Suspected Misconduct by Juror Triggers Investigation

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Jury box

The Full Bench the New South Wales Court of Appeal has ordered an investigation into allegations that a juror in a sexual assault trial published a Facebook post calling for ‘sex predators’ to be ‘put down like dogs’, just a day before returning a verdict of guilty.

The trial

The defendant stood trial in Broken Hill District Court on 6 December 2016 charged with sexual intercourse taking advantage of cognitive impairment, in contravention of section 66F(3) of the Crimes Act 1900 (NSW).

A unanimous verdict of guilty was returned on 13 December 2016, and the defendant was subsequently sentenced to a full term of four years’ imprisonment, with a minimum term of two years and six months.

Notice of motion

In October 2018, the defendant’s lawyers filed a Notice of Motion and Affidavit in support seeking orders under section 73A of the Jury Act 1977 (NSW) for the Sheriff of NSW to investigate information to the effect that, a day before delivering verdict, a jury posted to Facebook:

“When a dog attacks a child it is put down. Shouldn’t we do the same with sex predators?”.

The post was accompanied by a photograph of rooms and implements by which executions are undertaken.

The Affidavit further submitted that the same juror was related by marriage to a complainant who had previously alleged that the same defendant had sexually assaulted her. That allegation had been disposed of by way of a verdict of not guilty in the same court six months earlier.

It was additionally alleged that another juror in the same trial “was often seen socialising with one of the key witnesses who was called to evidence”.

In that regard, a witness provided information that:

“I’m well aware they know each other well as I have seen them drinking together at the club many times”.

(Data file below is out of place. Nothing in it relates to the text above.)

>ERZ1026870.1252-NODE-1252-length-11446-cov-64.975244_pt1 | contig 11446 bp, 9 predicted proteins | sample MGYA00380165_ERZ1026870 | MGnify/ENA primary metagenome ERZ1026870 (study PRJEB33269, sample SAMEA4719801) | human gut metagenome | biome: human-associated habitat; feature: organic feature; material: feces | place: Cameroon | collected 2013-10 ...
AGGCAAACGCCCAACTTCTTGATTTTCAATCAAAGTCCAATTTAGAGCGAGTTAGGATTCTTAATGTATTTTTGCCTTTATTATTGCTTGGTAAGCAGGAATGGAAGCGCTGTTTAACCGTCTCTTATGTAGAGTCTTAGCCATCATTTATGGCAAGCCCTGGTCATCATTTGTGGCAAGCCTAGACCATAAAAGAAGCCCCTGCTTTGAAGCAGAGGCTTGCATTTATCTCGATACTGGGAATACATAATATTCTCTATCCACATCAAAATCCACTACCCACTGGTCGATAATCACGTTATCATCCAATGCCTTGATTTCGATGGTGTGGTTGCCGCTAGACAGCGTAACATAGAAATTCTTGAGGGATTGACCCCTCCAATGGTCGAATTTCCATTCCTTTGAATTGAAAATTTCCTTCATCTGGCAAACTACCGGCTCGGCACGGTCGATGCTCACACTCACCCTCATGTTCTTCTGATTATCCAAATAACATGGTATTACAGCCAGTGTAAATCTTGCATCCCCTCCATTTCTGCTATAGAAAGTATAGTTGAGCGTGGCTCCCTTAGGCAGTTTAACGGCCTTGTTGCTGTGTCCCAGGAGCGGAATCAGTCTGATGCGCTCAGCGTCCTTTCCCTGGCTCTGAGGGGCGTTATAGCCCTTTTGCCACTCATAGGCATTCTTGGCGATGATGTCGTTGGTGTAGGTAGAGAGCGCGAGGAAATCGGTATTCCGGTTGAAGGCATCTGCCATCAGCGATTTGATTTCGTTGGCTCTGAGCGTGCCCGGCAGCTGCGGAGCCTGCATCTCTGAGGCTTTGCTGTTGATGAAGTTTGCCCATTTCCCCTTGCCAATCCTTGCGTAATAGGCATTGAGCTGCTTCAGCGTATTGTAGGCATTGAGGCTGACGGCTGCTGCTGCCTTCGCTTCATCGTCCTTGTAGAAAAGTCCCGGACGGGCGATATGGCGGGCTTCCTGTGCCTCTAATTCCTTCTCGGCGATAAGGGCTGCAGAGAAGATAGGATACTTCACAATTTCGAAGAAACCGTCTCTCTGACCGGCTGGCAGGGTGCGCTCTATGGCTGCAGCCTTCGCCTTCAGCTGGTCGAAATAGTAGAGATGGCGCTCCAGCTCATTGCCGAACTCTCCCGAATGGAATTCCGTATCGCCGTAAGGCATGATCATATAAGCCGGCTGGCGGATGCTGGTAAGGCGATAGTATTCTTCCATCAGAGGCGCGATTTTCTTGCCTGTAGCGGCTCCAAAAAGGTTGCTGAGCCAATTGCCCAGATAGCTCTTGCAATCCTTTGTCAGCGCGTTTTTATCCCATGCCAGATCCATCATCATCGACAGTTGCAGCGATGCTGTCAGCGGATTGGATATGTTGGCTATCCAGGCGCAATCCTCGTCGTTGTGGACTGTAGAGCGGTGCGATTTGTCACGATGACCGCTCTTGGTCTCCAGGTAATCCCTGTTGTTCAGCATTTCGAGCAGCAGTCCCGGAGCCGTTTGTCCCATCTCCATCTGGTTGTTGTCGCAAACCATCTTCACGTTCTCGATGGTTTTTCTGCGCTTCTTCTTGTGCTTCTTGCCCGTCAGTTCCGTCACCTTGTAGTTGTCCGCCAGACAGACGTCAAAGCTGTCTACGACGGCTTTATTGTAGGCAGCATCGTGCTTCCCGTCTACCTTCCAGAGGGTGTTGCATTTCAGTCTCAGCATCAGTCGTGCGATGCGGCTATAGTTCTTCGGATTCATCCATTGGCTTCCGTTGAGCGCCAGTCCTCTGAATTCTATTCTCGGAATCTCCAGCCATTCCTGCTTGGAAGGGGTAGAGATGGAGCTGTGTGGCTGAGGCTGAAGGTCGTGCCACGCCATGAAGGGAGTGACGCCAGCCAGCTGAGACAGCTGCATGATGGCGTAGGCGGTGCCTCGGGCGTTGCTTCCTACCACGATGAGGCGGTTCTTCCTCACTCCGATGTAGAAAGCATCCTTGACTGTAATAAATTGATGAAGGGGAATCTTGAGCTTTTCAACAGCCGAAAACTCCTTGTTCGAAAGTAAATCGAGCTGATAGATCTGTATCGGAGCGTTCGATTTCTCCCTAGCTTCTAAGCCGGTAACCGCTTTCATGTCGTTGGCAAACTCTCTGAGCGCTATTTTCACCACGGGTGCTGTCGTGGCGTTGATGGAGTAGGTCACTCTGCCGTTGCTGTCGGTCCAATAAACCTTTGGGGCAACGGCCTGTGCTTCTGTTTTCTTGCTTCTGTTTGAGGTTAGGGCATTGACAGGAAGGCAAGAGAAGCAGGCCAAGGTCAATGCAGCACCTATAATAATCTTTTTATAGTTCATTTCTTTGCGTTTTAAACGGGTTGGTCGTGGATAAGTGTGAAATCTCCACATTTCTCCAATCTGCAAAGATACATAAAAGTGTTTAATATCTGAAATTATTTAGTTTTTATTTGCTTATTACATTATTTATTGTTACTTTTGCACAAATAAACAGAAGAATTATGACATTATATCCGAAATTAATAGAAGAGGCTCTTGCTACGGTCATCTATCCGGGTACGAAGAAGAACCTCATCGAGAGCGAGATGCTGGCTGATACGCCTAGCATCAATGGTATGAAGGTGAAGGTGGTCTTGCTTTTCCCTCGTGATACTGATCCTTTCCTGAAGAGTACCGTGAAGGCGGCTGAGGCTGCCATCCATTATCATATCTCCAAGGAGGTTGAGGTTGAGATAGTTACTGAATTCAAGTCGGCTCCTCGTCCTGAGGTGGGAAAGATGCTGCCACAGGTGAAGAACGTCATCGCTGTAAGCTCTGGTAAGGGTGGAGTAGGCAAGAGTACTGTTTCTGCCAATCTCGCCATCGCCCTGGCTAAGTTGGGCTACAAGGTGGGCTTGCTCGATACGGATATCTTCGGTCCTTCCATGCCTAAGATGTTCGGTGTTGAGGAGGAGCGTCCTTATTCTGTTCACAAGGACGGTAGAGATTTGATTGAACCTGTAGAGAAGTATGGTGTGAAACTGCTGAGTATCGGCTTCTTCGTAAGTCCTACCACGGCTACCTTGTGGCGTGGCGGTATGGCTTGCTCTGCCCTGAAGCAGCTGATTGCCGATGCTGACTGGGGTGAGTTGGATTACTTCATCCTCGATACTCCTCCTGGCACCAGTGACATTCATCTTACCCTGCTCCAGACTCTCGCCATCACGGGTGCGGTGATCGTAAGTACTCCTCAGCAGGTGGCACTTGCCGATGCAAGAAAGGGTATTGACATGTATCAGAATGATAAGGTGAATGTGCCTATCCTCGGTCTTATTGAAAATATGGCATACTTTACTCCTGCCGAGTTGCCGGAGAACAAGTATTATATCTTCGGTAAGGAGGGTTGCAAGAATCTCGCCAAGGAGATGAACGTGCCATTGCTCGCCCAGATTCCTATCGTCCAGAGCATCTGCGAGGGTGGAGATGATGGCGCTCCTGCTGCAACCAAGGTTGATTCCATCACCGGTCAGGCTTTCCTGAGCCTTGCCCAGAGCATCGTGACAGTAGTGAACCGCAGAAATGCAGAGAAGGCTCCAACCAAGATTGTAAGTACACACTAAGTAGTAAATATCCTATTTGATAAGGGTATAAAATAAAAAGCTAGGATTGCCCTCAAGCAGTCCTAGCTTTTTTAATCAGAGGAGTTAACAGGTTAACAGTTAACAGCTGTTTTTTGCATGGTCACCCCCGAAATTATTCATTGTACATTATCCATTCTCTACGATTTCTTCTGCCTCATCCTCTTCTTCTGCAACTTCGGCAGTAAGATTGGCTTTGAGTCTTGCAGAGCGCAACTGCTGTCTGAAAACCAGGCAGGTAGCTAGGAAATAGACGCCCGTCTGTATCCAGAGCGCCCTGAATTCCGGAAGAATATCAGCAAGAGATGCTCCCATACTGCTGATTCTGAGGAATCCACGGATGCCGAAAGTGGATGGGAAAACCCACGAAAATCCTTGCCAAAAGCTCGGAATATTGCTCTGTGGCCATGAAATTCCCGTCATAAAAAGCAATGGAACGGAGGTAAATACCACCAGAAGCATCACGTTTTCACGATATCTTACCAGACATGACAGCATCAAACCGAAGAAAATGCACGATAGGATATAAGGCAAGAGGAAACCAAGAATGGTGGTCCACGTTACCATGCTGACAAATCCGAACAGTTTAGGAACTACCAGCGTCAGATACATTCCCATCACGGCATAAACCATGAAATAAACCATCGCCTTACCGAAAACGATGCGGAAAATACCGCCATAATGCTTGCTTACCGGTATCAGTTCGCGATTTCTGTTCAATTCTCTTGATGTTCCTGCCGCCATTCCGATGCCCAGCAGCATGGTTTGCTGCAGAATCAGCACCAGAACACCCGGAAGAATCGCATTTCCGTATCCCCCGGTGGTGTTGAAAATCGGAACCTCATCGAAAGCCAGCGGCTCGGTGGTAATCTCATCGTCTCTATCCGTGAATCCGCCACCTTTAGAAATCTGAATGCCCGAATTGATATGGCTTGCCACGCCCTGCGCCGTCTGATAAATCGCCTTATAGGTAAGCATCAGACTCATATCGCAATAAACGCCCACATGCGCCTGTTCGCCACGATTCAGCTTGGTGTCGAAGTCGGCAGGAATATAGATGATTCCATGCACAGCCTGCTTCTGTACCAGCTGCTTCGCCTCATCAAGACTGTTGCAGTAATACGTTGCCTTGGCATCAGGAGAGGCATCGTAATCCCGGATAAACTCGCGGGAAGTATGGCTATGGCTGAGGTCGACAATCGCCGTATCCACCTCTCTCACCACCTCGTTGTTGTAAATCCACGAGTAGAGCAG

Investigations by Sheriffs

Section 72A(1) of the Jury Act is titled ‘Investigation by sheriff of jury irregularities’ and provides that:

“(1) If there is reason… to suspect that the verdict of a jury in a trial of any criminal proceedings may be, or may have been, affected because of improper conduct by a member or members of the jury, the sheriff may, with the consent of or at the request of the Supreme Court or District Court, investigate the matter and report to the court on the outcome of the investigation.”

In the District Court

District Court Judge Charteris ultimately refused the application on the basis that the Court of Appeal would be the more appropriate forum to make such a determination.

In that regard, his Honour stated:

“I have indicated to the parties my view that, prima facie, there appears to be substantial grounds on the material that has been put before me to make the order. It is my view that the appropriate court deal with it is the Court of Criminal Appeal … In my view, the Court of Criminal Appeal will be able to control the process far more efficiently than having the intervention of this Court.”

Court of Appeal

The matter came before the NSW Court of Appeal on 29 March 2018.

On 19 October 2018, after carefully considering of the matters raised in the Notice of Motion and Affidavit in support, Chief Justice Hoeben and Justices Garling and Hoeben found that it is in the interests of justice “the applicant, by means of the proposed investigation, [have] an opportunity to explore more fully the factual matters raised” and that “Section 73A of the Jury Act provides a ready mechanism for that to occur”.

It therefore ordered that:

“the Sheriff… investigate whether one or more members of the jury which convicted the applicant of a charge under the Crimes Act 1900 in December 2016, may have engaged in improper conduct or else whether any irregularity or improper conduct occurred.”

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Ugur Nedim

Ugur Nedim

Ugur Nedim is an Accredited Criminal Law Specialist with 25 years of experience as a Criminal Defence Lawyer. He is the Principal of Sydney Criminal Lawyers®.

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